Spending the last year in a pandemic, I am no stranger to remote work. However, it was not until I had the opportunity to return to in-person work that I learned more specifically about my strengths and weaknesses when it comes to team-based work, and how I can best support myself and my supervisor.

INDIRA SUMMERVILLE | SHEPHERD’S CLINIC

A challenge that I have been facing this past week is honestly working 9-5 in-person. Throughout the past year and a half, all of my classes have been virtual, along with the job I have during the school year. This very sudden and drastic transition to 4-5 days of work in person for 8 hours/day for the majority of the week has definitely been rewarding, but did not come without its challenges. For example, I am not a morning person, so waking up early to get ready and taking the bus in itself was, and continues to be, an adjustment. While it is not my first time having a 9-5 type of job, it has been a while, and my body is honestly just not used to it! I have also seen changes in my productivity levels throughout the day, both in-person and remotely. I have found that I am most productive in the first half of the day, and in person. But, after a certain amount of time I find myself getting less productive, and yearning to complete my tasks remotely. Fortunately, my supervisor, Jenny, has been extremely understanding throughout this transition, and we have worked through a more consistent schedule that better reflects my strengths and productivity patterns. I look forward to learning more about how my body has adjusted through remote work for the past year and a half, and being more mindful about how it is transitioning through this change in work environment.

MICHAEL VIDAL | ESPERANZA CENTER

In this week, the internship has fully integrated into my summer routine. I have a pattern — from the morning getting dressed, the day-to-day tasks at the clinic, to the drive back home. Although some dread the normalcy, I take it as evidence of routine within the clinic. As the routine becomes common, I can begin to work more efficiently, leaving more space for other projects.

Communication is incredibly important for me. It allows the exchange of ideas between people with unique experiences and perspectives. I decided to test my communication this week. As trust grows, I have been tasked with refining and verifying the community resources given to patients. Due to COVID, many of the services offered in the community have changed or require extra steps before being utilized. Going through the established resources, I felt something was missing. Where are the resources for LGBTQ+ patients? And what of those experiencing domestic violence? These question prompted a conversation with my supervisor to expand my project to create a resource sheet that is targeted to individual needs, removing the need from the patient to contact and vet the resources. This is helpful as many patients are limited in resources and time. Any way for expediting the process is precious for the clinic’s patients.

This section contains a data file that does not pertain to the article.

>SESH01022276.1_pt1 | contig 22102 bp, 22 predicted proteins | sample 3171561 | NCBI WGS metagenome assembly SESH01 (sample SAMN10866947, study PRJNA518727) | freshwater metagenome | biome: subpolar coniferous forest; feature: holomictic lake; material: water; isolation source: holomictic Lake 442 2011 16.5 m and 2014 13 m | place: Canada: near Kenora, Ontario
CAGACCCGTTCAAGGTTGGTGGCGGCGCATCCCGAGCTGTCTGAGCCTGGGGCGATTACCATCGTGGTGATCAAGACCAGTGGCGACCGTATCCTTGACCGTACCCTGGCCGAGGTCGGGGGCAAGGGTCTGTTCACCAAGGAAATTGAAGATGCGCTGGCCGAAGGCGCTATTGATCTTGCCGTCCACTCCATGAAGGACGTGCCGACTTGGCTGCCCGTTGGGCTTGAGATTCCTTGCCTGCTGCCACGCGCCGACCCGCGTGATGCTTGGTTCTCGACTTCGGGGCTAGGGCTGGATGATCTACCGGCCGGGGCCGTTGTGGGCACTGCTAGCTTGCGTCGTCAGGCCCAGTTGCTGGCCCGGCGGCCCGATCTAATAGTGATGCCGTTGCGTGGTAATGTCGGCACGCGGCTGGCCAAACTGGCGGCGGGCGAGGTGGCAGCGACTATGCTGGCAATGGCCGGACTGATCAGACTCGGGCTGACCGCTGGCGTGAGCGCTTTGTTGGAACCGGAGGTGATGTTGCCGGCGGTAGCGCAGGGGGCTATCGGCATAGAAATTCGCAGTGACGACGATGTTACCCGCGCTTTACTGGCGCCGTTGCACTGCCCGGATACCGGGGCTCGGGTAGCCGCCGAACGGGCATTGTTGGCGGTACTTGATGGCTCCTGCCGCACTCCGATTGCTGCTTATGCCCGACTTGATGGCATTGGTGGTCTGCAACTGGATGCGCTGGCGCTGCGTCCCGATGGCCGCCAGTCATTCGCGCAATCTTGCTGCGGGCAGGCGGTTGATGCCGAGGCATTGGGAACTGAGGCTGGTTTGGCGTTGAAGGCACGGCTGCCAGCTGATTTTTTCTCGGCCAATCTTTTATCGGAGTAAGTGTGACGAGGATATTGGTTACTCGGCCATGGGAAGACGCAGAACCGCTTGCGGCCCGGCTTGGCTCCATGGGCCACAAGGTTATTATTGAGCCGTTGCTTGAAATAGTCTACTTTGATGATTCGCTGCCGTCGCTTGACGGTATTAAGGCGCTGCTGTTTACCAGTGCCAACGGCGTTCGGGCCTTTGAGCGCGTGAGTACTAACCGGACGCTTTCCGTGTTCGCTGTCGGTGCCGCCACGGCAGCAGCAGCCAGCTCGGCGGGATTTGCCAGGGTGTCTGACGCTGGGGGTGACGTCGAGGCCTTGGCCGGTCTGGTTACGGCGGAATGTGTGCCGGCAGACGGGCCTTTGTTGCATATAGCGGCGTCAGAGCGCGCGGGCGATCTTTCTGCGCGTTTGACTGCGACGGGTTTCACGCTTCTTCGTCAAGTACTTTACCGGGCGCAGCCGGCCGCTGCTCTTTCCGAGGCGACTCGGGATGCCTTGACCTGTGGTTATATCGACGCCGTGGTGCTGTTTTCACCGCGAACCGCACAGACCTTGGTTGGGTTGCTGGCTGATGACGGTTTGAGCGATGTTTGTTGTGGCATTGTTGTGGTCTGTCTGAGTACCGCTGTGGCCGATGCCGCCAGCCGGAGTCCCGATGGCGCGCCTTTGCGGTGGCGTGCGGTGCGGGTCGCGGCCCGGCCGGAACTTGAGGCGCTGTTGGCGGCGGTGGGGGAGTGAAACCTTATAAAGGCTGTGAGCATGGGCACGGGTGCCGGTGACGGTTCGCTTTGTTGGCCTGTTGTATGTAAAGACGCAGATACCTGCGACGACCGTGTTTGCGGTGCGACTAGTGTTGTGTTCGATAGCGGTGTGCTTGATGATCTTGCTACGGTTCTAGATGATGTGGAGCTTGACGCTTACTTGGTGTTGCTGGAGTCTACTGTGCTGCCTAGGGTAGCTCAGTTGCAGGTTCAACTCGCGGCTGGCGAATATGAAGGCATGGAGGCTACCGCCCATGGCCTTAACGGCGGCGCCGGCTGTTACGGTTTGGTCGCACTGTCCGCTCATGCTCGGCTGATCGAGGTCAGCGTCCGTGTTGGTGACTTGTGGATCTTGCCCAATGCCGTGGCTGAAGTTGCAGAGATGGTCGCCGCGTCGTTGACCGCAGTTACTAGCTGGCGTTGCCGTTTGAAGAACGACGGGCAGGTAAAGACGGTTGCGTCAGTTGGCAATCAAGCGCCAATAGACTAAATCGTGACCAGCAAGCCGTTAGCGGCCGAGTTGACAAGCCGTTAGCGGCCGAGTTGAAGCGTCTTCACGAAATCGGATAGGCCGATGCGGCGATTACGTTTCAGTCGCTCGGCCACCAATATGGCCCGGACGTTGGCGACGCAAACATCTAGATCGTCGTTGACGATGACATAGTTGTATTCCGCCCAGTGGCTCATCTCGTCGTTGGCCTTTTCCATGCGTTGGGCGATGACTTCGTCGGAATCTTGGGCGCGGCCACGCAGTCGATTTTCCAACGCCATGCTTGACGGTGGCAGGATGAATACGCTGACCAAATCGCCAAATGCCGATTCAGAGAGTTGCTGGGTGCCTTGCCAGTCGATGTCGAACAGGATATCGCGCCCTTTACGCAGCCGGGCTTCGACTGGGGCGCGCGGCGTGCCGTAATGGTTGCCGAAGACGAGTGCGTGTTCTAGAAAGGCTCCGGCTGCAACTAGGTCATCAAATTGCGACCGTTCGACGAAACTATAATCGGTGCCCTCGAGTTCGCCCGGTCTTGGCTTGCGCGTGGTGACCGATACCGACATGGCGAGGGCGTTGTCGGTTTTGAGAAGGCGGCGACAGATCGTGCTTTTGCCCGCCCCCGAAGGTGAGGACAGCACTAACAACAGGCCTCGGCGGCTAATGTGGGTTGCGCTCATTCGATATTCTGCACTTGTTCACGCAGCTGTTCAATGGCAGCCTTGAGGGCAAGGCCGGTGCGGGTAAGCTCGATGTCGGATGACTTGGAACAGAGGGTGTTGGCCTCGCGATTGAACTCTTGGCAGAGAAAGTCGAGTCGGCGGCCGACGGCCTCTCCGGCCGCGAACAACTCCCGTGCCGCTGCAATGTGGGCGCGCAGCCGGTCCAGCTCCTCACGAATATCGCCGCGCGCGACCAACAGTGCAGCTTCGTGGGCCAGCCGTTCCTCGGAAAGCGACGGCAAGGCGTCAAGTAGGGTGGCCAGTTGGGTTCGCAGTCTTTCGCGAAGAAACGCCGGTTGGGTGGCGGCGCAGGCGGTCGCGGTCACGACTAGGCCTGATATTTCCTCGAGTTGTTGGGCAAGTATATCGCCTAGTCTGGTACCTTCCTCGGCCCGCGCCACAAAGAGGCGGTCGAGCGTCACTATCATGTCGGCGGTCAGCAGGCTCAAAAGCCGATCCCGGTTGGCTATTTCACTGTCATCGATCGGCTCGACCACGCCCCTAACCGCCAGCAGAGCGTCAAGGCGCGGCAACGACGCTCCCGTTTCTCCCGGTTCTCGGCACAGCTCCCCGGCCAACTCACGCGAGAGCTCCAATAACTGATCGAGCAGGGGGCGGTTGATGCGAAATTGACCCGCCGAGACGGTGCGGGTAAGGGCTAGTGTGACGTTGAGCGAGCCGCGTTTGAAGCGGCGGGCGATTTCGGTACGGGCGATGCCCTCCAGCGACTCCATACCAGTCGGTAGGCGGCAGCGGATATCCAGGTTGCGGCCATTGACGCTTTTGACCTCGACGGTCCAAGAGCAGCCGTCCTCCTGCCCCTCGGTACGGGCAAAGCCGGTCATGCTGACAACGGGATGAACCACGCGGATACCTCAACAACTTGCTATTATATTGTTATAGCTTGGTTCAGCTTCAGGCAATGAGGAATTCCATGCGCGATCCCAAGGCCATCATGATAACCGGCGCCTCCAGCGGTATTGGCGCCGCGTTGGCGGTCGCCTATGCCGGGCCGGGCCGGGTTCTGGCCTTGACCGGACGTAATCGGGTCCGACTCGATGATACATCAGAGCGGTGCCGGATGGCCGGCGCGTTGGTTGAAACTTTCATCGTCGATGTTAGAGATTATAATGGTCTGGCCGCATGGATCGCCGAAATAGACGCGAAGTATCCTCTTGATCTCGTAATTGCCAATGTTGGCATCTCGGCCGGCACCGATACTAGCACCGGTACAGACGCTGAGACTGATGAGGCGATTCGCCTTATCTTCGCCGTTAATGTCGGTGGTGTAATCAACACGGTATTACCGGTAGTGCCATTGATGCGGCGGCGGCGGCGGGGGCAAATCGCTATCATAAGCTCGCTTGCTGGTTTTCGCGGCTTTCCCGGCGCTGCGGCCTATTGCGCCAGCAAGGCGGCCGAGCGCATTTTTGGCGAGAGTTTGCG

For those experiencing domestic violence, I proposed to my supervisor a peer-reviewed method of helping. In courses, I learned that placing simple, semi-discreet pamphlets in bathrooms gives survivors an opportunity to get resources without fear of retaliation from their partners or the hesitancy of disclosing to a doctor. Currently, doctors in the clinic screen patients, and while this is a prime method help survivors, the pamphlets allow those unable to a much needed resource. For this, I am to develop a presentation for the next staff meeting elaborating the idea for group consensus.

These moments of extra, independent responsibility show the collaborative nature of community organizations. It is fun to add learned material to a new setting. The trust and openness of clinic staff is even more so rewarding. These patients deserve any and all support the clinic can provide. I’m looking forward to contributing to that help and hearing the feedback in the upcoming staff meeting!